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Why Kenyan loves being a refugee Switzerland

For a peaceful country like Kenya, it is rare to find a Kenyan living in Europe as a refugee, but Atieno, who lives in Switzerland is an exception

For a peaceful country like Kenya, it is rare to find a Kenyan living in Europe as a refugee, but Atieno, who lives in Switzerland is an exception

Her room in Switzerland resembles a typical Nairobi’s Ngara bedsitter. A nondescript cubicle which she had methodically and skilfully arranged her few belongings to perfection. A small TV, mini-fridge, a microwave and a few other appliances are neatly arranged in her one-room.

In deed, the place resembles a hostel with shared amenities such as toilets, bathrooms and kitchens. The latter closes at 10pm. But despite these hardships, 28-year-old Karen Atieno,who has been in asylum in Switzerland for five years, does not harbour desire to return to Kenya.

Atieno left Kenya for Switzerland in 2007 to visit a friend she had met while working in a hotel in Uganda. After a few days,things did not go well with her guest, a Kenyan, whom she says did not treat her as she expected. Boiling in anger, she requested he books her a return ticket, but the man declined.

This led to a vicious physical confrontation which attracted neighbours’ attention. The police were called and Karen’s friend was forced to book her a flight back to Kenya. When she was ready to travel, Kenya plunged into the infamous 1997 post-election violence. Atieno changed her mind.

She decided to seek asylum in Switzerland rather than return home. When she arrived at one asylum centre, authorities could not believe a Kenyan would seek asylum citing instability as a cause. The authorities had to call Atieno’s relatives in Kenya to ascertain she was a Kenyan.

The first born in a family of five, Atieno stayed at an asylum home in Geneva for three months before moving to Lausanne where she stayed in two different asylum homes. During this time, she undertook integration French classes. One year later, her asylum application was rejected on grounds that Kenya had stabilised.

She decided to appeal this decision. “ I felt so much time had elapsed. There was nothing I was coming home to do. Besides, I had already integrated into the Swiss culture,” Karen says. Five years later, with her appeal still rejected, Atieno lives with her nine-month baby in Foyer De Bex, another asylum home in Bex, a fairly small town in the Vaud canton of Switzerland.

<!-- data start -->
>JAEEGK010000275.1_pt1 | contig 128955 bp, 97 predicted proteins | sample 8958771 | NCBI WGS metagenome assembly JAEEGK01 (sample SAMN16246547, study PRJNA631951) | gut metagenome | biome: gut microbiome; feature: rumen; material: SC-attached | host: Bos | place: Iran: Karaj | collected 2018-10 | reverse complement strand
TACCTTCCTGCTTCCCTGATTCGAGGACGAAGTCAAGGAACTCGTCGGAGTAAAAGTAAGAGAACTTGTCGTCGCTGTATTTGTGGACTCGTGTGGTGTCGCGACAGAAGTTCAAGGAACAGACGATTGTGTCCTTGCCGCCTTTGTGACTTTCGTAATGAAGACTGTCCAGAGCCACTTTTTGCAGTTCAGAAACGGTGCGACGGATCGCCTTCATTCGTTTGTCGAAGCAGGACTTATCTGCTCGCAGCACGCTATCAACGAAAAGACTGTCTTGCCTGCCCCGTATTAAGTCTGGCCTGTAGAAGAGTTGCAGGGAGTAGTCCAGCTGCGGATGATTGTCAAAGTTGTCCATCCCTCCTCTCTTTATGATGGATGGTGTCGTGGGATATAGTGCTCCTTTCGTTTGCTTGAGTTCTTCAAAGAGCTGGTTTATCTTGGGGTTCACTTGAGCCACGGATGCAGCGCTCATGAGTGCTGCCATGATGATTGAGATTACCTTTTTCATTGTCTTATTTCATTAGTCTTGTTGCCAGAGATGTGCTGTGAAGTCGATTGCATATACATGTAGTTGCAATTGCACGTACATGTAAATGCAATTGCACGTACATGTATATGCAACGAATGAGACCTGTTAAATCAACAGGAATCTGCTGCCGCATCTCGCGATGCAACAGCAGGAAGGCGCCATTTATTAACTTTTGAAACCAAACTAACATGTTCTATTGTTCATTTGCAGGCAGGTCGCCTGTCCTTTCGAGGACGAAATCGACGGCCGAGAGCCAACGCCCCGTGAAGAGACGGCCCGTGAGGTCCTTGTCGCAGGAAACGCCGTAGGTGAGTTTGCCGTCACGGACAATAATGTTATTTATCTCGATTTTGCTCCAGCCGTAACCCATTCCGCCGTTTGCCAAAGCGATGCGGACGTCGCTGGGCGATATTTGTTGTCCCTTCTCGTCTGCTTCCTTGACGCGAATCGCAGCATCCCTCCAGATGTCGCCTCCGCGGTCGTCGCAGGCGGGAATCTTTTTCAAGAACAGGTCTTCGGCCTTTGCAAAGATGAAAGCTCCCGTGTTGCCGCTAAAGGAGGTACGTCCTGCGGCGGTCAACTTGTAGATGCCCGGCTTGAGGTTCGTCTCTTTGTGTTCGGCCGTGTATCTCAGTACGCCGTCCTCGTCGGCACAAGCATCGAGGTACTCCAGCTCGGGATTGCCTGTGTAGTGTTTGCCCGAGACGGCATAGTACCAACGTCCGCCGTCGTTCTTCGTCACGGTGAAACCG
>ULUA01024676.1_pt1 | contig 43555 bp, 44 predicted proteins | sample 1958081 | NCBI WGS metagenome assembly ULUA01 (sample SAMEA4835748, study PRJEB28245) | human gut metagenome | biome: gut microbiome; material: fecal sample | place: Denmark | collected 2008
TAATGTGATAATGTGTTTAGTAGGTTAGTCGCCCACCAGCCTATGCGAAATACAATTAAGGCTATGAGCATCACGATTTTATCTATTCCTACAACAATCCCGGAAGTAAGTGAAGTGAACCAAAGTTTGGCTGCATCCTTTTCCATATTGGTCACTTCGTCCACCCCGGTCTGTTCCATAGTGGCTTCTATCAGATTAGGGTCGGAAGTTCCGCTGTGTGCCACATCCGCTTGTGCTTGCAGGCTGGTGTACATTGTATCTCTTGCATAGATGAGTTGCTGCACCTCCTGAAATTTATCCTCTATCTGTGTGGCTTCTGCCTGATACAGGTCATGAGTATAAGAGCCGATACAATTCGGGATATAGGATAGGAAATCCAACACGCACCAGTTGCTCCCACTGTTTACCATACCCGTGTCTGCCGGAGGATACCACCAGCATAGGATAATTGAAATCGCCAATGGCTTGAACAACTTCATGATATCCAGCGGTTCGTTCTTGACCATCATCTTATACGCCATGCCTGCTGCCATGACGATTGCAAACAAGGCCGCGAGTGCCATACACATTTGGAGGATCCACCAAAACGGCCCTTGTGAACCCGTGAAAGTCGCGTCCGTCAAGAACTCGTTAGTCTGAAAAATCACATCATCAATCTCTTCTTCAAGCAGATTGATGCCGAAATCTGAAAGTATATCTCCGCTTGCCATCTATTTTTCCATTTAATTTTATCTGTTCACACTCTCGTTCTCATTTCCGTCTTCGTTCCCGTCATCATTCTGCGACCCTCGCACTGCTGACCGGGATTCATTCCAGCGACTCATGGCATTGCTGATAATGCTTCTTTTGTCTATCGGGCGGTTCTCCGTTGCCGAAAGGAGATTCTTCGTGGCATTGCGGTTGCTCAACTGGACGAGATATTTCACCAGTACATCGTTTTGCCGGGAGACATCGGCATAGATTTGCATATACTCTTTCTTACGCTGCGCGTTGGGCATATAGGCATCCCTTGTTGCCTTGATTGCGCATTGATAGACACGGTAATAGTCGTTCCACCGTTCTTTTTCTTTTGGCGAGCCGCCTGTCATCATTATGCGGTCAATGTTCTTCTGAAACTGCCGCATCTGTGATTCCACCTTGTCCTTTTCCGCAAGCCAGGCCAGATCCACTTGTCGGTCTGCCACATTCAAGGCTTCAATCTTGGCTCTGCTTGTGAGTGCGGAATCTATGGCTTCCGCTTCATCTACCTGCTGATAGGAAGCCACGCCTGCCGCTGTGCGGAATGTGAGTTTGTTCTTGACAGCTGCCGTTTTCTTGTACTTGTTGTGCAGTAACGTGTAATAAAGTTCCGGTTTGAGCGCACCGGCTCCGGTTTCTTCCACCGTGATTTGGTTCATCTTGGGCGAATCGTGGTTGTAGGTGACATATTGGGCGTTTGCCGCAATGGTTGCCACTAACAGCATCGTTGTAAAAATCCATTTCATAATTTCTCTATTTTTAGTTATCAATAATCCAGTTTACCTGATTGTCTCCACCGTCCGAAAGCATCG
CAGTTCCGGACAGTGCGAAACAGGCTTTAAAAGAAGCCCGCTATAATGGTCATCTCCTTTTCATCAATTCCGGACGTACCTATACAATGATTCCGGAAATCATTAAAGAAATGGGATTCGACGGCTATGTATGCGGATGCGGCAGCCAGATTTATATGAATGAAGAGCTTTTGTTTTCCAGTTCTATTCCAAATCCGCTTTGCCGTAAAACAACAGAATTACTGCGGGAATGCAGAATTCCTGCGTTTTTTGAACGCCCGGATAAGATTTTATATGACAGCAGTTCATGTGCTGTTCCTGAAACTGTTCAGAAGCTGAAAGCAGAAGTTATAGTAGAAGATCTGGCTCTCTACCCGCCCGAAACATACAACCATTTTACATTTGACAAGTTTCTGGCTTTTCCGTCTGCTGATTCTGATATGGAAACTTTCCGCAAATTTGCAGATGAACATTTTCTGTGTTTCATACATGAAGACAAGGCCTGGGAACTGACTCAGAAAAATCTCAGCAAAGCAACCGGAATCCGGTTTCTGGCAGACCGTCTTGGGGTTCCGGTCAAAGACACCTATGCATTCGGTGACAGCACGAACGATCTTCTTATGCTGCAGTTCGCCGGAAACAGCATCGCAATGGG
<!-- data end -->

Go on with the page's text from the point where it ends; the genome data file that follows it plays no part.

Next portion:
She receives a stipend granted to asylum seekers holding her license. Karen says life as a refugee is difficult because one is not allowed to be away from home for more than five days without the consent of authorities. “You also survive on a tight budget yet you are not allowed to work,” she says.

In that case, why would Atieno put herself through this stressful lifestyle? “I love this country. It is organised, peaceful and secure,” she says, adding, “ They take good care of me and my baby.” The institution Karen is under, Etablissement Vaudois d’Accueil des Migrants (EVAM) hosts immigrants and provides them with health insurance.

But the privilege Atieno is enjoying is about to come to an end. To protect its borders, the Swiss this year voted in a referendum to tightened asylum laws. The decision comes at a time when refugee applications numbers have soared in more than a decade.

Many Swiss feel that majority of the people who seek asylum in the country do it for economic reasons. With the new stricter laws, individuals can no longer apply for asylum at Swiss embassies abroad. They have to travel to Switzerland to apply for asylum.The referendum recommended building of “special centre” for “unruly” refugees.

With the new laws, asylum seekers’ forced repatriation will be supervised by an independent organisations and will restrict the use of restraints on deportees. Amnesty International and Swiss leaders opposed to the referendum cited disregard to human rights.

They also said new laws weaken the humanitarian tradition of Switzerland. The Swiss government says that for every 332 inhabitants, one is an asylum seeker, a rate above the European average of one for every 625 inhabitants. In the asylum applications in Europe in 2012, Switzerland was ranked number four after Germany, France and Sweden.

This particular institution in Bex where Karen resides is home to about 200 asylum seekers-representing roughly 35 nationalities. Majority are from Macedonia, 20. There are also 11 Nigerians, 16 Serbians, six Ethiopians, and 13 Eritreans. Other nations represented include Brazil, China, Mongolia, Senegal and Russia.

Atieno says that in the few homes she has been, there are no other Kenyan. At the end of the process, asylum applicants who obtain refugee status have a B license and are not assisted by EVAM but the social integration of refugees Centre (CSIR). Those who are unsuccessful in their asylum applications are no longer entitled to emergency assistance, unless they obtain a provisional admission, in which case additional integration measures are planned.

Rejected asylum seekers such as Atieno receive approximately Sh38,000 per month for a single individual and Sh143,000 for a family of four. Atieno says if her appeal is rejected, she will return home to get married to the father of her baby, a Swiss whom she has dated for the past three years

-The People

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